By: Virginia Iversen, M.Ed
One of the primary ways of improving Yoga student safety in class is to format your class wisely. This essentially means to lead your students through an appropriate sequence of postures that matches their current level of ability and aptitude for Yoga practice. Although formatting a class wisely might seem quite straightforward and simple at first, choosing a challenging, yet manageable series of Yoga postures to present to your students can be a bit tricky if you have a mixed level class, or if you have a group of students who are practicing at very different levels of ability and experience. Formatting a class wisely can also be challenging if you have a number of students in your class who are healing from a physical injury or recovering from a recent surgery.
The first step to determining what kind of Yoga sequence, or krama, to offer to your students is to assess the general ability level of most of the students in your class today. Remember that you may have to modify the sequence of Yoga poses that you planned to lead them through, if you get to class and find that your students need a faster-paced class, or a more restorative class, than the one you had planned on teaching! The dexterity to be able to quickly modify the sequence of asanas and pranayama exercises that you had planned to teach will come with time, as you gain more experience as a Yoga teacher.
It is also important to take into consideration the advertised level of the class and the environment in which you will be teaching. For instance, if you are teaching Yoga to a group of teens at a runaway shelter, the level of ability will differ substantially from teaching Yoga to a group of fitness buffs at a local health club. In the same way, teaching a multi-level class to a dedicated group of students in a professional Yoga studio will differ substantially from teaching a Yoga class to a group of people at a local community center, where you will most likely have a group of students with very mixed levels of ability.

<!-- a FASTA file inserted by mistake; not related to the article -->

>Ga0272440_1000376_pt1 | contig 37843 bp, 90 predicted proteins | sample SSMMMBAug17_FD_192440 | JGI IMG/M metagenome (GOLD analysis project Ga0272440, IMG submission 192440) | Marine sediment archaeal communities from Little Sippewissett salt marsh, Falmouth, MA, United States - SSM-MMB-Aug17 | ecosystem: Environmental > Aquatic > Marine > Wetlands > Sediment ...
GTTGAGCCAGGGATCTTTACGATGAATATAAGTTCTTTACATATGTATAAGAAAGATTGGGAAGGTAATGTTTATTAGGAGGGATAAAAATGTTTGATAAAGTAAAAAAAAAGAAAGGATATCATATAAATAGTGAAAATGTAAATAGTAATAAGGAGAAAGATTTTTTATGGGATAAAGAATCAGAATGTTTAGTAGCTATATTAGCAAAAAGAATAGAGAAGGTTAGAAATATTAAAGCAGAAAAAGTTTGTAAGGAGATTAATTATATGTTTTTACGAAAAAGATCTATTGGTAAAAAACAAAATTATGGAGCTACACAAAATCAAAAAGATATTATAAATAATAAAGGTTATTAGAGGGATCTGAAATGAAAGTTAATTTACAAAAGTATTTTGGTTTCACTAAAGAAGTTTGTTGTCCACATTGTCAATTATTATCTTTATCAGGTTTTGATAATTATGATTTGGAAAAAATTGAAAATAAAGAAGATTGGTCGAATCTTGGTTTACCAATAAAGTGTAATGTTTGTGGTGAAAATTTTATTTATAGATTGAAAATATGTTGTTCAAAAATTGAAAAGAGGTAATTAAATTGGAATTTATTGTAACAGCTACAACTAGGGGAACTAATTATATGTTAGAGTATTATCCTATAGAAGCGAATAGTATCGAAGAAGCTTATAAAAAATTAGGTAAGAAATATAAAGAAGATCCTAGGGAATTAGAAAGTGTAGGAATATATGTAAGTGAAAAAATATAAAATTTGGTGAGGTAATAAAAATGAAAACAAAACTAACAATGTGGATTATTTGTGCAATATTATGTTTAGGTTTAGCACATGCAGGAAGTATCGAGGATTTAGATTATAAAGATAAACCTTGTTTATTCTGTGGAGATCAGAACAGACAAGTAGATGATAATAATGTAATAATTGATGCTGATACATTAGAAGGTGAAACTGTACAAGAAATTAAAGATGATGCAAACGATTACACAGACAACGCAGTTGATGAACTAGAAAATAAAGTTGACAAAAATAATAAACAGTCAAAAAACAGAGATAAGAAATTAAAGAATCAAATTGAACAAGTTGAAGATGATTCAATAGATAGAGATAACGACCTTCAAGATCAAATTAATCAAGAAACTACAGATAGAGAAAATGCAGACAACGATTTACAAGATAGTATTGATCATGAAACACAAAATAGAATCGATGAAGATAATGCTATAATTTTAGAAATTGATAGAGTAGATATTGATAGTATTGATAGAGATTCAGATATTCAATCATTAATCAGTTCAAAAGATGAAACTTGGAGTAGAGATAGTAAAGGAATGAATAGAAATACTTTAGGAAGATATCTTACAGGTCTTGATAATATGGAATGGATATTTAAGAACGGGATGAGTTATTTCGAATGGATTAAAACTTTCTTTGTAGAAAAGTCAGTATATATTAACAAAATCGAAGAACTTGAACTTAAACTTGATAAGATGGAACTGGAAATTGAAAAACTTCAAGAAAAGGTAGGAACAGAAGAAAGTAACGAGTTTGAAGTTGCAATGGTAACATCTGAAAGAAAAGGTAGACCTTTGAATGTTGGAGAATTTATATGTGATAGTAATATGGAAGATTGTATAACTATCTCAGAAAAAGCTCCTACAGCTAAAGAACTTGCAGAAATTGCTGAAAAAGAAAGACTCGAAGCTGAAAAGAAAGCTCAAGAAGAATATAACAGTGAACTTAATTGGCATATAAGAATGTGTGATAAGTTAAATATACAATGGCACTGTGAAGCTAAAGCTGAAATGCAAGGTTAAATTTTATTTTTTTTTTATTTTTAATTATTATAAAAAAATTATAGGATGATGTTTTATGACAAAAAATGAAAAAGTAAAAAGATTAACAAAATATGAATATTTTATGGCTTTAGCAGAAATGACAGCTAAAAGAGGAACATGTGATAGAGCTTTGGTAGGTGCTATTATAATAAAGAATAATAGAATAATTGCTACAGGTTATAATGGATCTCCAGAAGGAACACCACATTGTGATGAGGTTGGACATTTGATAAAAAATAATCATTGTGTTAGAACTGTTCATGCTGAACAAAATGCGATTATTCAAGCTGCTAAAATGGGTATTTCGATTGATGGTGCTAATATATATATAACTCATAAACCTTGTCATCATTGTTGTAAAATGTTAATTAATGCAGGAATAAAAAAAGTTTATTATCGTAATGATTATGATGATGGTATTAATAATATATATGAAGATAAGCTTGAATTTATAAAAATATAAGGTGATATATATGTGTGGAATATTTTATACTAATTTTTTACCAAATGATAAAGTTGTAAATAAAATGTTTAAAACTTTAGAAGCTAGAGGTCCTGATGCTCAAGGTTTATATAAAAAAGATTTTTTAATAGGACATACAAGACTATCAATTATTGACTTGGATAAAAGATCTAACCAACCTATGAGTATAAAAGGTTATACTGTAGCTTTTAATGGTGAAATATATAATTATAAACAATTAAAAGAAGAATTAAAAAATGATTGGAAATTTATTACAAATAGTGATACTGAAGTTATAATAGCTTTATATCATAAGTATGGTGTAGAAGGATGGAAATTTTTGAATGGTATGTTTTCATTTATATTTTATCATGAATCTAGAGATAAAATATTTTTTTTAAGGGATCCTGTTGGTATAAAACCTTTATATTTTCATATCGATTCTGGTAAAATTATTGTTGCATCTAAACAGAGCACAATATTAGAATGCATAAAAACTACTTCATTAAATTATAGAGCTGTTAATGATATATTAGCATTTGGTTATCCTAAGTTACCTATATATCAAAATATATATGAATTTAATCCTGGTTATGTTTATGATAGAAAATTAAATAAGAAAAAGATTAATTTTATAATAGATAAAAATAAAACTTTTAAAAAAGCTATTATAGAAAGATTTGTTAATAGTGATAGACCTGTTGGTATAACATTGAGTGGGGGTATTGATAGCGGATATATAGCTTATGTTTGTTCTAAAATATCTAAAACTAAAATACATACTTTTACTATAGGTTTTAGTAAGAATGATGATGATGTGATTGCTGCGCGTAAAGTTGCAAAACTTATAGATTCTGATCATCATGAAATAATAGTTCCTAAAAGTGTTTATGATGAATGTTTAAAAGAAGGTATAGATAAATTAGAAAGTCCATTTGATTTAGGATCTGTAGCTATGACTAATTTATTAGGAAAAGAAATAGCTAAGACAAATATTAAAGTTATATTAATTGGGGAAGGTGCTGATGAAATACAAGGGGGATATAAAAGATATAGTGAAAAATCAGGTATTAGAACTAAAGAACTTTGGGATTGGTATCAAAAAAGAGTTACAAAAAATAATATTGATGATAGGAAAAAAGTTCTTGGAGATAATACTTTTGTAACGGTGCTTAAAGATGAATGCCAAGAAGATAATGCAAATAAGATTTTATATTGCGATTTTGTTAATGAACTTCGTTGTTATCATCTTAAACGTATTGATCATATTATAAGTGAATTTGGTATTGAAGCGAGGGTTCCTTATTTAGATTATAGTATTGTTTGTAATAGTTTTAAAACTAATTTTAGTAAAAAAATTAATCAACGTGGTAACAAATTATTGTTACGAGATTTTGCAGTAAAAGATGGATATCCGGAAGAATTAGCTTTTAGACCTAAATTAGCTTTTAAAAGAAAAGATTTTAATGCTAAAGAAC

Also, taking into consideration the time of day that you are teaching a class is an important criterion for determining the Yoga postures that you will offer to your students. For instance, if you are teaching an early morning class at 6 a.m. you may need to begin slowly, because most people will be quite stiff at that time of the day. On the other hand, if you are teaching a Yoga class at noon or in the early evening hours, most of your students will feel more limber than they would early in the morning. This enables you to start your class off at a more vigorous level than you would early in the morning.
As a professional Yoga teacher, you will be able to quickly evaluate the fitness level of most of your students, especially if you are acquainted with most of your students. Making sure that there is adequate time for your students to communicate with you about any physical challenges they may be experiencing is one of the critical elements to having enough information to format your class wisely. Setting a 10 or 15-minute time slot aside, either prior to or just after your class, when you are available for your students to speak with you personally, will facilitate good communication between yourself and your students. This personal communication will help you to determine the most therapeutic sequence of postures to offer to your students.
Speaking with your students individually will also give you the opportunity to guide your students to other levels of Yoga classes, or other styles of Yoga, if necessary. For example, if you have a few students who are struggling to keep up with the sequence of asanas you have chosen to teach, or you have a few students who seem to far surpass the ability level of the class that your teaching, you may wish to recommended that these students go to other Yoga classes that more closely match their ability level. As you begin to ascertain the overall level of most of your students in the classes that you teach, you will more easily be able to lead them through a sequence of asanas that is both accessible and challenging, while still maintaining the safety of your students throughout the practice.
Virginia Iversen, M.Ed, has been practicing and studying the art of Yoga for over twenty years. She lives in Woodstock, New York, where she works as a writer and an academic support specialist. She is currently accepting Yoga and health-related writing orders and may be contacted at: firstname.lastname@example.org.